Straights Sets Should Never Be To Straight
We recently published a piece discussing the conflict between straight sets and supersets – with the conclusion that it’s all about what suits your goals.
Today, we’re going to dive deeper into muscle-building techniques by discussing why straight sets should never be too straight.
Read on – we’re going to shed light on one of the simplest ways to optimise your training in just 450 words.
What are straight sets?
You’ve probably seen them in programs: “5 sets of 5 at 75% of your 1-rep max”. They’re the bread and butter of a strength training program because they provide a predictable and reliable way of building out a program.
We all use them as coaches, too, so it’s clearly lodged in deep into the culture and traditions of strength training and strength sports.
However, today we’re going against the grain and looking at how we can tweak straight sets to improve your results.
Why straight sets don’t work optimal
The point of training is to produce “stimulating reps” – the ones that are challenging enough to recruit many muscle fibres and provide them with enough tension to force growth. This doesn’t just happen – you have to force change.
The problem is that in most working sets, you’re only going to be able to get 3-5 stimulating reps, which tend to be the last 3-5 reps of a set!
When you’re working in straight sets, there’s a real disparity between the first sets and the latter sets. This goes double for any higher-rep “pump” sets – where local fatigue isn’t going to set in effectively until late in a set.
This results in more muscular damage for the same amount of stimulating reps, meaning that you’re cutting your actual results short.
So what can you do about this?
Getting past straight sets
Let’s take another look at that hypothetical 5 sets of 5 at 75% of your max:
Sets 1 and 2: Feels breezy (RPE 7) – 2 stimulating reps
Sets 3 and 4: Getting tastier (RPE 8.5) – 3-4 stimulating reps
Set 5: Feels rough (RPE 9.5) – 5 stimulating reps
Can you see the problem here? The first few sets aren’t doing nearly enough to get the maximum results, while the final set is providing maximal stimulus but you’re knocking on the door of a failed attempt.
Walking the line between easy and impossible is the challenge of effective training. The sweet spot for training here is probably between sets 3 and 5 – while sets 1 and 2 are likely to be ineffective in order to make sure you can complete the workout.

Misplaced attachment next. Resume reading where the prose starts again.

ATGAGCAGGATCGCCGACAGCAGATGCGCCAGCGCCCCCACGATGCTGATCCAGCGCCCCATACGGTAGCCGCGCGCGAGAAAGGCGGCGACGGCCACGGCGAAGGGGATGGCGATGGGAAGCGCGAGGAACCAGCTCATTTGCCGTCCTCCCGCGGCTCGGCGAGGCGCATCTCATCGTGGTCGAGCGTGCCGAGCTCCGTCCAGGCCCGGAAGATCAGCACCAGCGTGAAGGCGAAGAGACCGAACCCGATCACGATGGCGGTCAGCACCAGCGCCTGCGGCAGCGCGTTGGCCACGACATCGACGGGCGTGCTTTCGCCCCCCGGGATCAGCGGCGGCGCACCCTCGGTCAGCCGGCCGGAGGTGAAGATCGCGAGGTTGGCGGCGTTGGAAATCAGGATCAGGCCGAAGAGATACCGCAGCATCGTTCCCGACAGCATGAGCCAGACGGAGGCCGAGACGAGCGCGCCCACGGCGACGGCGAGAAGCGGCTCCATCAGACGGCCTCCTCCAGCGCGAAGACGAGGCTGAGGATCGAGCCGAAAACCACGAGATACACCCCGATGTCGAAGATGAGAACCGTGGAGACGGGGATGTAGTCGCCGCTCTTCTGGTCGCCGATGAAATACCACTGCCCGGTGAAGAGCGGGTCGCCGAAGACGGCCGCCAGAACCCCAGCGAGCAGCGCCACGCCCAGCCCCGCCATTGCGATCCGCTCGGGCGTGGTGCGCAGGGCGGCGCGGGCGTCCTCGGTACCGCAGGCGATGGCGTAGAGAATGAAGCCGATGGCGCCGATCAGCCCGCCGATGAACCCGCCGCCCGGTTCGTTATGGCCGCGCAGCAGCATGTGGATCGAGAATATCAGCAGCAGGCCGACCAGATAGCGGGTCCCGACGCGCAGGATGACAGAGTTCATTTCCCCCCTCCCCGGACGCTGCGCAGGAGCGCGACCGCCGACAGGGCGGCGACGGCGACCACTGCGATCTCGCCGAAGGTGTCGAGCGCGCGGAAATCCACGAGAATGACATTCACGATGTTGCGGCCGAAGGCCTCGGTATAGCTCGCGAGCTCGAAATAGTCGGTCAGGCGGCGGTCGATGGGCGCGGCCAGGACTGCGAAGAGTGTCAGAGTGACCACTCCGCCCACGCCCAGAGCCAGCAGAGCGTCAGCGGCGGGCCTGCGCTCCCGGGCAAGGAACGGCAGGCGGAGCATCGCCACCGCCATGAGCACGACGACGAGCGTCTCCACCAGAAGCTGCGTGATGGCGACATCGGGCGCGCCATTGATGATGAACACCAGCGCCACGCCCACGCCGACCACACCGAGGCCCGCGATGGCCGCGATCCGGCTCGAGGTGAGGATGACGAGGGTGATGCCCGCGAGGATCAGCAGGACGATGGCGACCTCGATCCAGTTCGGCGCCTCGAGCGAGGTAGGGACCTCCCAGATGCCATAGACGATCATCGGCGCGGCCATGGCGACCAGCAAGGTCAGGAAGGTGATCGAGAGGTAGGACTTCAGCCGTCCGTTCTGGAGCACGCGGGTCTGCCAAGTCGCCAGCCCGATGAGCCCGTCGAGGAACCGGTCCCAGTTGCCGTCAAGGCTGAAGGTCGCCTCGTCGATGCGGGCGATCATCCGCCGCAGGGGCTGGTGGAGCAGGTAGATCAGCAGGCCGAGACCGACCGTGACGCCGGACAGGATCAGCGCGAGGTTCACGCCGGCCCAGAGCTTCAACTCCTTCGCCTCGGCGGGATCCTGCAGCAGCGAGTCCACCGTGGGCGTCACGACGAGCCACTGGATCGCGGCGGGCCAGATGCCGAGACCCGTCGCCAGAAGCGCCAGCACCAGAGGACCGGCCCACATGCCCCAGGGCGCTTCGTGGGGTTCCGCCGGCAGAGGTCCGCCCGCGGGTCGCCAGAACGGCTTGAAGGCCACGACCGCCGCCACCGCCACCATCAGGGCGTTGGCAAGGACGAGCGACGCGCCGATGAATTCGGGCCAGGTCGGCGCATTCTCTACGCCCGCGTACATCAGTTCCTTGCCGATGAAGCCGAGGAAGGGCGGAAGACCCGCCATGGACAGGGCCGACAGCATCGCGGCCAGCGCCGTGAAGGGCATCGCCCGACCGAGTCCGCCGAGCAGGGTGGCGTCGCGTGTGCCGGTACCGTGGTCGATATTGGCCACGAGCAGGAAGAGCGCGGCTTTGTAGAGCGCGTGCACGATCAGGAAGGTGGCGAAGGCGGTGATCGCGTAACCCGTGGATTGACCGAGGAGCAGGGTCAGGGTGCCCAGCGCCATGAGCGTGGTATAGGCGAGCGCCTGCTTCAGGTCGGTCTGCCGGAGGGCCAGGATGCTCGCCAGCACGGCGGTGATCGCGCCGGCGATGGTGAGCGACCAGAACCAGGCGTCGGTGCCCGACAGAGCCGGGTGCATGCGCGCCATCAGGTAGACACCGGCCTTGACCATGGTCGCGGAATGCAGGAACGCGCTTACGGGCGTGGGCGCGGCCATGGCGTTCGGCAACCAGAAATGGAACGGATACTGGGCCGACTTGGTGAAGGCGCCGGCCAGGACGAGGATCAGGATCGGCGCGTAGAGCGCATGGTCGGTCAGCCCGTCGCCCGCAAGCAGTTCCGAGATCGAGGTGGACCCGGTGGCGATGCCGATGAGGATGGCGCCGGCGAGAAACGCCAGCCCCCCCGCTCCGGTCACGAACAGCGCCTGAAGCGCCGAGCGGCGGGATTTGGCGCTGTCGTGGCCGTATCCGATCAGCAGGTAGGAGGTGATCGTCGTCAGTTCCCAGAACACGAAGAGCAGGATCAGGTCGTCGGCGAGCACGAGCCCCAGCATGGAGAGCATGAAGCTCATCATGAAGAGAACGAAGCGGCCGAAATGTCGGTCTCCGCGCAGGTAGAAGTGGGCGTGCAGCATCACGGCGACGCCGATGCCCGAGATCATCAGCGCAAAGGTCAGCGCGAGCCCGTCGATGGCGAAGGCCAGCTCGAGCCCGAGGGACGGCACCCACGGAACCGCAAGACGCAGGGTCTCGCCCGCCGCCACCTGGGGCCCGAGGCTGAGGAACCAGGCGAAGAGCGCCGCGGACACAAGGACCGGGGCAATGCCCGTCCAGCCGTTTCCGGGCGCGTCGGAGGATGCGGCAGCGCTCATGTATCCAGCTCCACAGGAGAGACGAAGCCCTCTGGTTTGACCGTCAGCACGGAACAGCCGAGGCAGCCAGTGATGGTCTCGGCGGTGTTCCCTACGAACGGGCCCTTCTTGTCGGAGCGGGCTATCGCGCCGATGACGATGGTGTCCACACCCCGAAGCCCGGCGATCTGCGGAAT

You’re basically limiting your overall performance just to make sure you can keep the same weight over 5 sets. This is a good “shotgun approach” – of doing enough to make sure you get something – but it’s not optimal.
Making it Better: Top Sets and Drop Sets
The best response to this problem is a simple one: start heavier, drop down. You don’t even need to change the % you use for your workouts – you can just use it as an average guideline for what you’re putting on the bar.
This is likely to be a simple top-set of 5, followed by slowly backed-off sets and a balance rather than dogmatically sticking to the same weight the entire time. It means more plate-changing, but that’s a small price to pay for more strength and size.
Let’s take one final look at what a rep scheme looks like with this approach:
Set 1: 5 reps at 80%
Set 2: 5 reps at 77.5%
Set 3: 5 reps at 75%
Set 4: 5 reps at 75%
Set 5: 5 reps at 70%
This brings out your average intensity at 75.5% - a small bump to your intensity that results in a better workout. These sets are all likely to be higher in stimulating reps and produce a comparable volume across the whole workout.
This is also going to be important for maintaining strength, which responds to intensity, as well as building muscle mass effectively.